Many patent applicants and patent owners have struggled to determine the exact standards the USPTO and the Federal Circuit use to determine whether inventions are patentable after Alice. However, recent decisions by the Federal Circuit suggest that one of the strongest standards has been hiding in plain sight all along.

DDR Holdings recognized that a patent describing an invention which “is necessarily rooted in computer technology in order to overcome a problem specifically arising in the realm of computer networks” should be upheld. The Enfish decision followed DDR Holdings and upheld patents based on the fact that the technology claimed by the patents were “directed to a specific implementation of a solution to a problem in the software arts.” Similarly, in McRO, the Federal Circuit determined that the four patents at issue were valid because they were directed to improvements to the relevant technology. And although the patents in Amdocs used generic computer components, the generic computer components operated “in an unconventional manner to achieve an improvement in computer functionality.”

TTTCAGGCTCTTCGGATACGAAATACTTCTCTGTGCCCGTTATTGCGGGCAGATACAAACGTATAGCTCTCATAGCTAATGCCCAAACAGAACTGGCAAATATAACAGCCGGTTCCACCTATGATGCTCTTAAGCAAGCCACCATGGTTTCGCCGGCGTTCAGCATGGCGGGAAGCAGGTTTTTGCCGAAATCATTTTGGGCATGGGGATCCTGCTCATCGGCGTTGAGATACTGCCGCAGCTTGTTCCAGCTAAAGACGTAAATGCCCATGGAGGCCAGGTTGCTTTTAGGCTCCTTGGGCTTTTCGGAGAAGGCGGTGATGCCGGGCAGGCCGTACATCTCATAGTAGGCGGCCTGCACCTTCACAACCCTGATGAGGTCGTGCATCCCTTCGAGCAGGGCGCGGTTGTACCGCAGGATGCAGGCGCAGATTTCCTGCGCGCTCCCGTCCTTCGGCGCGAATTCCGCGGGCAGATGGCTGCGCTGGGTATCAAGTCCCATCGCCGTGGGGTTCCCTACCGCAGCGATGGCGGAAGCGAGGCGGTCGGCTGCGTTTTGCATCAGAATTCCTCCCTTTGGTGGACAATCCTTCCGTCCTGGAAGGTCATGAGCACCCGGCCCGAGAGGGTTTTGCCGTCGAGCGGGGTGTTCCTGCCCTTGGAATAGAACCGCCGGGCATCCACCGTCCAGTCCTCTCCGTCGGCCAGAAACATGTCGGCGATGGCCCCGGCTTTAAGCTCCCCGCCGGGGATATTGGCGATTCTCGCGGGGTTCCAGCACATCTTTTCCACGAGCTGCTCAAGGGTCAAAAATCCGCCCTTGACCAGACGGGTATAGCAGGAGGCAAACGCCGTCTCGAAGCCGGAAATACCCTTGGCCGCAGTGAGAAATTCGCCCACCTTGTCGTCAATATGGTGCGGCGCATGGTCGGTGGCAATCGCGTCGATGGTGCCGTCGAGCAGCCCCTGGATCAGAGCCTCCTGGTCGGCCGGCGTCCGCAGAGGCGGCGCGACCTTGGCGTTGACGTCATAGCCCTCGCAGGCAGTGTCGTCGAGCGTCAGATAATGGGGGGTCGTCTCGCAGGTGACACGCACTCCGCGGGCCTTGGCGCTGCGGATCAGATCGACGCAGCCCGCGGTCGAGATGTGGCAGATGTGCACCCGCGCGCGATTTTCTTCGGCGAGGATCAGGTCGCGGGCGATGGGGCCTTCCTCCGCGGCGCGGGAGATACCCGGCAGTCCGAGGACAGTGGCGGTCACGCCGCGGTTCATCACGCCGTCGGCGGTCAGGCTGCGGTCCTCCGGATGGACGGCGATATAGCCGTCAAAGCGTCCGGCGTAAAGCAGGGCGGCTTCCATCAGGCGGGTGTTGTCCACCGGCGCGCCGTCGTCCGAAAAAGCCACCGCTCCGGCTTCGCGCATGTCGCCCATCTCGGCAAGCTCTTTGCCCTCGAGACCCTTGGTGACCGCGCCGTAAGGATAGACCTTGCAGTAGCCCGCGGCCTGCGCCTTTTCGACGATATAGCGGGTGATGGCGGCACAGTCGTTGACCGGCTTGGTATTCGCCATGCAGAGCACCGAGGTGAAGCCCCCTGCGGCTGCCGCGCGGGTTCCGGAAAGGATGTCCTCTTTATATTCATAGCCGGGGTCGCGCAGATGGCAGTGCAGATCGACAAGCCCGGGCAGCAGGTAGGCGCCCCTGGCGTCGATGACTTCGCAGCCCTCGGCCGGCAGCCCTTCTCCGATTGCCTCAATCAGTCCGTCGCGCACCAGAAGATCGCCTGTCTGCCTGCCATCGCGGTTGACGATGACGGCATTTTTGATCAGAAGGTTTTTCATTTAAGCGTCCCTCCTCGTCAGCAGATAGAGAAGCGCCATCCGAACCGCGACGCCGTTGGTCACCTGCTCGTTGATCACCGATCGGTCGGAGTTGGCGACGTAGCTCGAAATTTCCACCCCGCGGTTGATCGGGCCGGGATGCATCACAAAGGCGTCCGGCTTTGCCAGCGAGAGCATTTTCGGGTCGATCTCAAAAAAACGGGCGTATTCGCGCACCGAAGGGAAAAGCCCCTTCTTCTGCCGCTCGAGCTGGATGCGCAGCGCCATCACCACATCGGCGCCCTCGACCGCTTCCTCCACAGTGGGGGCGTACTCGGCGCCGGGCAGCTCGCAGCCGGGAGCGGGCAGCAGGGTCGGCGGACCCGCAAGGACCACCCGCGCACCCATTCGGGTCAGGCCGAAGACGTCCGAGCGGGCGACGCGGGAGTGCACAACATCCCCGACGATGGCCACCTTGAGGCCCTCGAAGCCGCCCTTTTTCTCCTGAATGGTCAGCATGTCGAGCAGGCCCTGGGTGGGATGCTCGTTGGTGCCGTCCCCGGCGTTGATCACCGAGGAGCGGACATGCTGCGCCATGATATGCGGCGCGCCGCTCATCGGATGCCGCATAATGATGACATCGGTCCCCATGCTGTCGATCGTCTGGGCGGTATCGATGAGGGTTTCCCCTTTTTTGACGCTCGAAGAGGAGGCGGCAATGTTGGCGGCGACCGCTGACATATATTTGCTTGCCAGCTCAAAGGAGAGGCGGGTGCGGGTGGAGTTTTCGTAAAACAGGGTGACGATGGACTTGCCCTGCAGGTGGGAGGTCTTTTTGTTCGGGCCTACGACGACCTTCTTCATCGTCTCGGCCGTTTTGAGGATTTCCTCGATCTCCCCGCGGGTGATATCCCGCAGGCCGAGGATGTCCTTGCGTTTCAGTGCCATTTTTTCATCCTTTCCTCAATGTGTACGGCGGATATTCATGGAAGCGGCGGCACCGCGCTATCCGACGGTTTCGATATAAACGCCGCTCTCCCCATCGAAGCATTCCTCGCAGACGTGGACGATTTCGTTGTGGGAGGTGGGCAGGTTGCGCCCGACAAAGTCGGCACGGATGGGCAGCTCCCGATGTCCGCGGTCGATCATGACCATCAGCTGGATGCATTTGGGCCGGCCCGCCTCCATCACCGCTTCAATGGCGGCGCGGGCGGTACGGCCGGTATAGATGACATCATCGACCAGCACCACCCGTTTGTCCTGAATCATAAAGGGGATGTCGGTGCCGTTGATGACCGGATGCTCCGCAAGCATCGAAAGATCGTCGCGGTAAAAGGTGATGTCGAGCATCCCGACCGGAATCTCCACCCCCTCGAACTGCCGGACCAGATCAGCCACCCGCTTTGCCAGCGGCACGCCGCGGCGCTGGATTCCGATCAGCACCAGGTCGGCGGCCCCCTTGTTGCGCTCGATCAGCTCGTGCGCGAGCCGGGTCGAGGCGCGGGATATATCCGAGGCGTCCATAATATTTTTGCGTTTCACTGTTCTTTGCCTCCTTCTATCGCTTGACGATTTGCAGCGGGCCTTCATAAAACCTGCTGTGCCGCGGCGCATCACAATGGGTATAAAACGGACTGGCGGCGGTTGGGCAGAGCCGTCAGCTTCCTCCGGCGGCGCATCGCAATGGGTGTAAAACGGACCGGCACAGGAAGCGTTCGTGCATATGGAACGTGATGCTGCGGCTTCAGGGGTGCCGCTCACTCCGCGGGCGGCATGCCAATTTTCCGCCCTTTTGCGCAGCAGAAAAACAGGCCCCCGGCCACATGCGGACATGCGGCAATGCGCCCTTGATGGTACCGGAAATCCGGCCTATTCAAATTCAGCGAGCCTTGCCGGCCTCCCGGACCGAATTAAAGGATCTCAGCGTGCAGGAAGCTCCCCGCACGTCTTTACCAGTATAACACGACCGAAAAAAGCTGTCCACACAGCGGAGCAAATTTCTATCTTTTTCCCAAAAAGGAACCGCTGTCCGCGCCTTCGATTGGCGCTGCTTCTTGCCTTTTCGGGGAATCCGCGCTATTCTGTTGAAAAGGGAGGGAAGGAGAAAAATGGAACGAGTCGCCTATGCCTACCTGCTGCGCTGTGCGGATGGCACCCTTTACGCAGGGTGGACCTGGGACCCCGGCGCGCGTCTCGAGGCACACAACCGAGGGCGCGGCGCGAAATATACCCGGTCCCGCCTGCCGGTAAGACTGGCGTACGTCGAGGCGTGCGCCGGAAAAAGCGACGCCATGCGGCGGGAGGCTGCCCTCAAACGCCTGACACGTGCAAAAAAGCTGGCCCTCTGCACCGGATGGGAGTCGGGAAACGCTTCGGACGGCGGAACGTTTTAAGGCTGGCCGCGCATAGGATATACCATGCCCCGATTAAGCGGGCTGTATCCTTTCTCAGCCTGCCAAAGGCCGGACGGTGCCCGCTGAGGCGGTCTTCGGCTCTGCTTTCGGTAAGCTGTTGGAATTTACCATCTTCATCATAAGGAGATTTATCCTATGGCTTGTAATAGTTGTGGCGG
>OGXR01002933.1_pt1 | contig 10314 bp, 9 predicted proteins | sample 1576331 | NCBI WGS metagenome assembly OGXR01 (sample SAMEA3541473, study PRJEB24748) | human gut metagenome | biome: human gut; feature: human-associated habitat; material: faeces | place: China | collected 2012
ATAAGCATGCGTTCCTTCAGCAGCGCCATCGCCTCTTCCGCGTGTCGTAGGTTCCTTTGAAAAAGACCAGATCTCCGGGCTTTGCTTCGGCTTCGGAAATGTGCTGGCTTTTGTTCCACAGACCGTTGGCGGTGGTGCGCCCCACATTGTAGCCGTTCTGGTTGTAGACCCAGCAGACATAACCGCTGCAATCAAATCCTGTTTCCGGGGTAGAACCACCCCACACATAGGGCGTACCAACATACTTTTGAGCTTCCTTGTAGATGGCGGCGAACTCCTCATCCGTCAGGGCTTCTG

We can trace this “improvement” rationale to the law that was interpreted by the Alice decision. This law states that a person is entitled to a patent if they invent or discover “any new and useful process, machine, manufacture, or composition of matter, or any new and useful improvement thereof.” 35 USC 101.

This line of decisions from the Federal Circuit citing the improvement rationale as justification for patentability should ensure that the patent system continues to fulfill its original purpose of protecting improvements.